• Tape formats were proprietary.  8mm, 9840, 9940, AIT and DLT/SDLT were just a few of the tape formats that were released and supported by single storage providers. While each technology offered advancements at the time, in each case it created a monopoly for each tape format. Tape drives and cartridges of each format could only be bought from a single provider which often left the end user with limited choices, higher prices and a market where less competition tended to result in lower standards of quality and customer service.
  • Slow retrieval times. Because tape is a serial device, retrieving specific files or chunks of data from a tape cartridge meant that the tape drive had to read through (in some cases) the entire length of a tape and could not go to the specific location where the file or chunk of data was located.  In the early days of tape backup, when tape drives could only access data at rates of 1-2 MB/second (or less), this meant access to your data was a time consuming process.
  • Unreliable. The introduction of tape technologies such as 8mm opened the door for use of tape backup to the masses because for the first time users had access to lots of storage capacity on a small, affordable form factor. However, some technologies that had originally been adapted from consumer-based platforms were suddenly thrust into enterprise-class mission critical data environments for which they really were not designed.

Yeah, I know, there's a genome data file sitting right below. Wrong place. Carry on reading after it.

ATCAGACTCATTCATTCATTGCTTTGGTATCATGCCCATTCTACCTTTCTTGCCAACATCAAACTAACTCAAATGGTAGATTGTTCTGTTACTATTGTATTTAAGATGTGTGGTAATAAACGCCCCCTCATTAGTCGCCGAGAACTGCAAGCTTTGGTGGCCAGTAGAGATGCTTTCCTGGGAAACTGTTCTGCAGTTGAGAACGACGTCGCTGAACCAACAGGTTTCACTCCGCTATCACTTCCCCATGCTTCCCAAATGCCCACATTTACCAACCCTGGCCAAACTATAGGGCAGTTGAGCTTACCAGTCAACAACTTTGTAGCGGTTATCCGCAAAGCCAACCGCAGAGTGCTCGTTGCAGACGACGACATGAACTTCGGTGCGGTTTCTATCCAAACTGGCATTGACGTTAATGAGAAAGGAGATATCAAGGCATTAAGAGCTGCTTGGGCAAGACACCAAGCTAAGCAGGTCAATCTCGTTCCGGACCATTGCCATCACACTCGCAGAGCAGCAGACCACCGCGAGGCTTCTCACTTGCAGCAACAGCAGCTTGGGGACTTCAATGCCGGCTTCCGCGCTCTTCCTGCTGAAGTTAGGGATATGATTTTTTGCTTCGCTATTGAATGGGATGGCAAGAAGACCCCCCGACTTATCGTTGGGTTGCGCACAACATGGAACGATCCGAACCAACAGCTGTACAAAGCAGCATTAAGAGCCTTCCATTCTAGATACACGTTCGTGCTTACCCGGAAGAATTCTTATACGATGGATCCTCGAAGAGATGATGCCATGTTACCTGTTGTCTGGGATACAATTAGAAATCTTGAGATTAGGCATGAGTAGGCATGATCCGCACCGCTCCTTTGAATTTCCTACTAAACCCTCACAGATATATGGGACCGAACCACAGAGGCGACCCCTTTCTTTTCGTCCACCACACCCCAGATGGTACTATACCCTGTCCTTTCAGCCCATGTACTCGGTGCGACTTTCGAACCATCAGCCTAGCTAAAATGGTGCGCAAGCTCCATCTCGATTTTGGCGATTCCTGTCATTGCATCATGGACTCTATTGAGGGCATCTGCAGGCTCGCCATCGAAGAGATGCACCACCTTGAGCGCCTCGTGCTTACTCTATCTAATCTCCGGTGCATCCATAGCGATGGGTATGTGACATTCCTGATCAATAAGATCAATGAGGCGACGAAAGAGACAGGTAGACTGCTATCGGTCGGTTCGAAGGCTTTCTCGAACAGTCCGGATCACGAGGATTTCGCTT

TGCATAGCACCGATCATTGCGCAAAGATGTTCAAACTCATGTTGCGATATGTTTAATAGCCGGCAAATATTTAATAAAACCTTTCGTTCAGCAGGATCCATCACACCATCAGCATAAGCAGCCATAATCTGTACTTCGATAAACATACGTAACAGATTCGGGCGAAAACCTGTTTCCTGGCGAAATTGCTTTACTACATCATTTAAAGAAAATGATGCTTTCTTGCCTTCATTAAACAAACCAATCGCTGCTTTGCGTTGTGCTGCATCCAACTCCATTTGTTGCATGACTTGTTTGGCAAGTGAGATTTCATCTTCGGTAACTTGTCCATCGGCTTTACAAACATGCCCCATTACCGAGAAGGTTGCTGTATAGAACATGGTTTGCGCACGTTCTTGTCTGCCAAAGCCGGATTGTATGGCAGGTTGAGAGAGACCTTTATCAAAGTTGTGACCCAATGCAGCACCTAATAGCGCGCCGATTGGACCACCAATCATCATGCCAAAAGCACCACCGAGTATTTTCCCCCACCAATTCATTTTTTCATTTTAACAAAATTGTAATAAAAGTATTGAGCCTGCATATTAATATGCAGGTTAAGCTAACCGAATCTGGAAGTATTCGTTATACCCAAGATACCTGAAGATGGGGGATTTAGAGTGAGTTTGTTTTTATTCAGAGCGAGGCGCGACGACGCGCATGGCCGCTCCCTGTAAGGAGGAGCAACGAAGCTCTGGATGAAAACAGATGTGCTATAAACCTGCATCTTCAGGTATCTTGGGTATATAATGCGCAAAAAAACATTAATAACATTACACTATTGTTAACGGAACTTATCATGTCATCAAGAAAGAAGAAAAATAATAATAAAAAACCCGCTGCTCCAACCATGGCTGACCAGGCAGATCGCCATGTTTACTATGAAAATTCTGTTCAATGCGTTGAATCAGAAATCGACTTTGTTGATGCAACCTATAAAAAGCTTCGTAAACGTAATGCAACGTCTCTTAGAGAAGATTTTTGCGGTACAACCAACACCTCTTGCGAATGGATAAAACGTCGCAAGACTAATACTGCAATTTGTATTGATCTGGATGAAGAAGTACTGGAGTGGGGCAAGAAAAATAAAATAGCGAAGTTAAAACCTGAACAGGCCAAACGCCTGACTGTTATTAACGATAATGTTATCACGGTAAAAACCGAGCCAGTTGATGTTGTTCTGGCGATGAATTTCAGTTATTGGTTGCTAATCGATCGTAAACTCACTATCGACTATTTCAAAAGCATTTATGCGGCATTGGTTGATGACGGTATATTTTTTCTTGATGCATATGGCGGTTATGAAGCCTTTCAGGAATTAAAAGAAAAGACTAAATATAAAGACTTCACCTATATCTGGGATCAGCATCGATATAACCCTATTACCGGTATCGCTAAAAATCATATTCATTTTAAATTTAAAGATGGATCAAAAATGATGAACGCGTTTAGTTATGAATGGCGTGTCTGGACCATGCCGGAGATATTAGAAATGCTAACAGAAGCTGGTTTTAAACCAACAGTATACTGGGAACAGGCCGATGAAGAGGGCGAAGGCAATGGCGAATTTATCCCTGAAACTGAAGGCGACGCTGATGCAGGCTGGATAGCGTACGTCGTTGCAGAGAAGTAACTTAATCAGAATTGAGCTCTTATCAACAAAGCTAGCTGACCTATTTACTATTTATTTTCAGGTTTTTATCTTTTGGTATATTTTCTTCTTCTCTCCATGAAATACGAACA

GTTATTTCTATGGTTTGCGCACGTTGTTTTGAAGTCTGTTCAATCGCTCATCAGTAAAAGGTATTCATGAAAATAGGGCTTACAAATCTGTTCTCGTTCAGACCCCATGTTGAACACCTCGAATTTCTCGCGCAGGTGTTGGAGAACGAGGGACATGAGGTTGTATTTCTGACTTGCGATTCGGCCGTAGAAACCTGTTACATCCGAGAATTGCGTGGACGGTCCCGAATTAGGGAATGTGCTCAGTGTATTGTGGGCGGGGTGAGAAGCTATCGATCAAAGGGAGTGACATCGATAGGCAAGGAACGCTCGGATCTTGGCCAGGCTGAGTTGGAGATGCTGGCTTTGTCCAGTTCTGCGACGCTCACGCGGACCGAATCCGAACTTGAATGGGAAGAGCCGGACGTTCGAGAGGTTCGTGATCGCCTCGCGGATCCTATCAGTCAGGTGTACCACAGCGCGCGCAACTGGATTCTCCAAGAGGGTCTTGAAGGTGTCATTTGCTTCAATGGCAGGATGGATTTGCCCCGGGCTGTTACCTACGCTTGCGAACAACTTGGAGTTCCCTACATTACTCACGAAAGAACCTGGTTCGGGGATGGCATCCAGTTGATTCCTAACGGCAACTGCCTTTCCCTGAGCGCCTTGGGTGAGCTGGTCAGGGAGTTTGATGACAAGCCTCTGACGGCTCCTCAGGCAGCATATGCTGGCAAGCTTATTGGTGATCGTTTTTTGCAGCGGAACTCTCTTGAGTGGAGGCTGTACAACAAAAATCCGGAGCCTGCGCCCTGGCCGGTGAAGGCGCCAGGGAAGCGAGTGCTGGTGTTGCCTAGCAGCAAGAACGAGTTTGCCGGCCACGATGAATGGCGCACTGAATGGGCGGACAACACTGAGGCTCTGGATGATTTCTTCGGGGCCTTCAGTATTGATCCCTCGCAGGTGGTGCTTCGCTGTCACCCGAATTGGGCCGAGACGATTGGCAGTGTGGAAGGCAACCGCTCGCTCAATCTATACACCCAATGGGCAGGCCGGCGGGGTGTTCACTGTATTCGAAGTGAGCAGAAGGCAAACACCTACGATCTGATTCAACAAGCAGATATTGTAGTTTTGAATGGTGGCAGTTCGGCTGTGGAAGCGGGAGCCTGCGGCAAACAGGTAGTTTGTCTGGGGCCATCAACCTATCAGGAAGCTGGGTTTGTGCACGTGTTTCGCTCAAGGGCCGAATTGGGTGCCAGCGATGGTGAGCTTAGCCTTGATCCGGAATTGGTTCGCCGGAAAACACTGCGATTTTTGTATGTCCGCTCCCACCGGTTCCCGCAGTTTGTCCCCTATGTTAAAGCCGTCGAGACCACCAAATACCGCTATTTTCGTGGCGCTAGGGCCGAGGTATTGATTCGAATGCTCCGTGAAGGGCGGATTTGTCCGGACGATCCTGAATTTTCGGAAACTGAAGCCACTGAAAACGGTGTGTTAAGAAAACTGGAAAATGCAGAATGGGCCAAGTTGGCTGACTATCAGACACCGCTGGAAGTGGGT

It was this combination of variables that resulted in tape leaving a bad impression with many in small and mid-sized enterprises. However the introduction of the LTO format, and most recently LTO-5, has addressed many of the negative connotations that people historically made when they thought of tape.

  • Faster retrieval times. With the introduction of LTO-5, tape-based backup and archive now operates at speeds of 140 MB/sec or 504 GB/hour uncompressed, which means that unless you need the near-instantaneous recoveries that disk provides tape can now give you a lot of data back in a very short time.